Ginny had so much fun on the Bankhead Forest trip that she came along again for Road Trip #4, and we were so glad to have her. This time we decided to drive all the way to Huntsville. “Why not? What else do we have to do?” said one of us.

State parks are not usually in the middle of cities. Monte Sano, however, is right in Huntsville, and that was our end destination, but as always, it took us all morning to get there because of serendipitous stops along the way.  We made our escape out of Birmingham through Center Point and then headed north on Highway 79.

We made a couple U turns, and I said something about “going around our elbow” to get somewhere. “You ever heard that expression before?” TOR asked Ginny. She thought maybe it was an Ohio thing because Ginny and I both grew up there. But no, just a family expression, I guess. It does seem to be a good way to describe some of our wanderings.

We spotted one establishment next to the highway that offered an interesting array of businesses—tax service, day spa, AND cell phone repair. One-stop shopping at its finest.  A church billboard offered this bit of wisdom: “Hope Is Not Canceled.” Another suggested: “Clean Your Hands! Only Jesus can cleanse your soul.”

We didn’t visit Remlap, but when we saw signs for it and also for Palmerdale, I asked TOR and Ginny if they knew how Remlap got its name. Neither did, so that was my cue. My thanks to my new favorite Alabama columnist (since Kathy Kemp left us) for reminding me of the details. Around 1900, two brothers named Perry Palmer and James Palmer settled on properties about seven miles apart, one in Jefferson and one in Blount County. The Jefferson County brother was quicker and named the town he founded Palmerdale. That left the Blount County brother no choice but to name his town Remlap, which is Palmer spelled backwards. Kazek says it’s only legend that the reason for the two towns was a fight between the brothers. She cites Barry Wilson, author of “The Story of Palmerdale” as saying there’s no evidence about the fight. However, way back in the early 1980s, I had a friend named Perry (no relation to Perry Palmer) who lived in Pinson, and he insisted the fight story was real. So, take your pick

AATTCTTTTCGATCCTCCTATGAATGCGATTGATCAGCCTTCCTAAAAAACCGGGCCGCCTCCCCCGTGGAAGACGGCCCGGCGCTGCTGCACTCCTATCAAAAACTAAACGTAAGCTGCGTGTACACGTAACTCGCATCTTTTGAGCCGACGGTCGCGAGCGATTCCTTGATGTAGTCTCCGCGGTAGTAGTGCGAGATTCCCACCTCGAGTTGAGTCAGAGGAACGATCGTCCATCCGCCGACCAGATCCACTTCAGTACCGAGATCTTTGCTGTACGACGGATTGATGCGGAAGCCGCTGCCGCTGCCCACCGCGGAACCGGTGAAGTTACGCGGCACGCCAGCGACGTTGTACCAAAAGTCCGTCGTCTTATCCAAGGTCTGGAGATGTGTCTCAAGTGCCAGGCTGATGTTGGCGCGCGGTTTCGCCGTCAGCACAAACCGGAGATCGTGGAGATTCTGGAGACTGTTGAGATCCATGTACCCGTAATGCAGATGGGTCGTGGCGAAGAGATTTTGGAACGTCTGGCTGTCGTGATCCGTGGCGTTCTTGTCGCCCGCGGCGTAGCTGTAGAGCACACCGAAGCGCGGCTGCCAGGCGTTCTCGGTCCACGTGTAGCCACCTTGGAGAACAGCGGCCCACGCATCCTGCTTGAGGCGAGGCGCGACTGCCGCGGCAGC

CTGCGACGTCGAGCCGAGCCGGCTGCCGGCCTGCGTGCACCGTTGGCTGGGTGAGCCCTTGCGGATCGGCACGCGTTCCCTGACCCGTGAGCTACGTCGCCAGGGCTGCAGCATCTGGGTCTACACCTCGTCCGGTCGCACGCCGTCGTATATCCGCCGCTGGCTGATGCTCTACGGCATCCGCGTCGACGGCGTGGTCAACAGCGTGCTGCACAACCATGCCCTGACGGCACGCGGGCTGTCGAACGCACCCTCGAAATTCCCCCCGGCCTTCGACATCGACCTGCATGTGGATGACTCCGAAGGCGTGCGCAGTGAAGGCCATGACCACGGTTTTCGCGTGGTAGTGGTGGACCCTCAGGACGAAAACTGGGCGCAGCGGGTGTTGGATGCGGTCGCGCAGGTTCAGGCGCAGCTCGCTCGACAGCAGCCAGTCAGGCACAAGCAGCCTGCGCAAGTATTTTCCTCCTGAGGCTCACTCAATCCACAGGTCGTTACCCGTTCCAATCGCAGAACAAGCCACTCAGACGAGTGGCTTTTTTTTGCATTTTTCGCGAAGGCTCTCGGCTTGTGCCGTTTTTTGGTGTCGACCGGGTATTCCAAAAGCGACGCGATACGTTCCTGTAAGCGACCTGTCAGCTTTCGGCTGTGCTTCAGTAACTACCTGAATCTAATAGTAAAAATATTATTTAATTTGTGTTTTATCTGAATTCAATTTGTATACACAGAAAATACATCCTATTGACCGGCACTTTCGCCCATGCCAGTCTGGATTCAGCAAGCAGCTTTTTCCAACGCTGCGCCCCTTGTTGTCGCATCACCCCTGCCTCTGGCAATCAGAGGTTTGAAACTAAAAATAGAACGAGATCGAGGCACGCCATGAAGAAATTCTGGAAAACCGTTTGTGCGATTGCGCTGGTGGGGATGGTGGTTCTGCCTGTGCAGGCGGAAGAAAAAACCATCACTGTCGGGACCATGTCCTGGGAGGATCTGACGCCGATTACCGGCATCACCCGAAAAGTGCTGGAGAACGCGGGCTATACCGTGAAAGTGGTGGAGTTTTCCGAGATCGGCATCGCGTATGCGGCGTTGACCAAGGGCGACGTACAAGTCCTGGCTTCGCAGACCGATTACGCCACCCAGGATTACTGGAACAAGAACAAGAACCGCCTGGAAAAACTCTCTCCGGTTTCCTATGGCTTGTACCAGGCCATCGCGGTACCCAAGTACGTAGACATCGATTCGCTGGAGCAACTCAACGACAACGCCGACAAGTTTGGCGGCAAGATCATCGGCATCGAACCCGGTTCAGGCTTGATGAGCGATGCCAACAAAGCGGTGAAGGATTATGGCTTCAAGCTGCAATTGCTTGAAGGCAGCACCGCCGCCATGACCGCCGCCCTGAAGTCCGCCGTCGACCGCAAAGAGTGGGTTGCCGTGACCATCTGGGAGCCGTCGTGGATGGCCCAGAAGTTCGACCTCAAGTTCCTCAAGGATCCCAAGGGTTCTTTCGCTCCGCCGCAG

Kazek notes that Alabama is dotted with unusually named small towns. How about Slapout, Smut Eye, and Frog Level? As we drove along, we commented on several Alabama towns that have conventional names but not conventional pronunciations—for example, A-rab and Sayre (say, Ree).  Kazek’s column also tells the story of Guin and Gu-Win, but those two towns are nowhere near today’s route, so I will leave that story for another trip.

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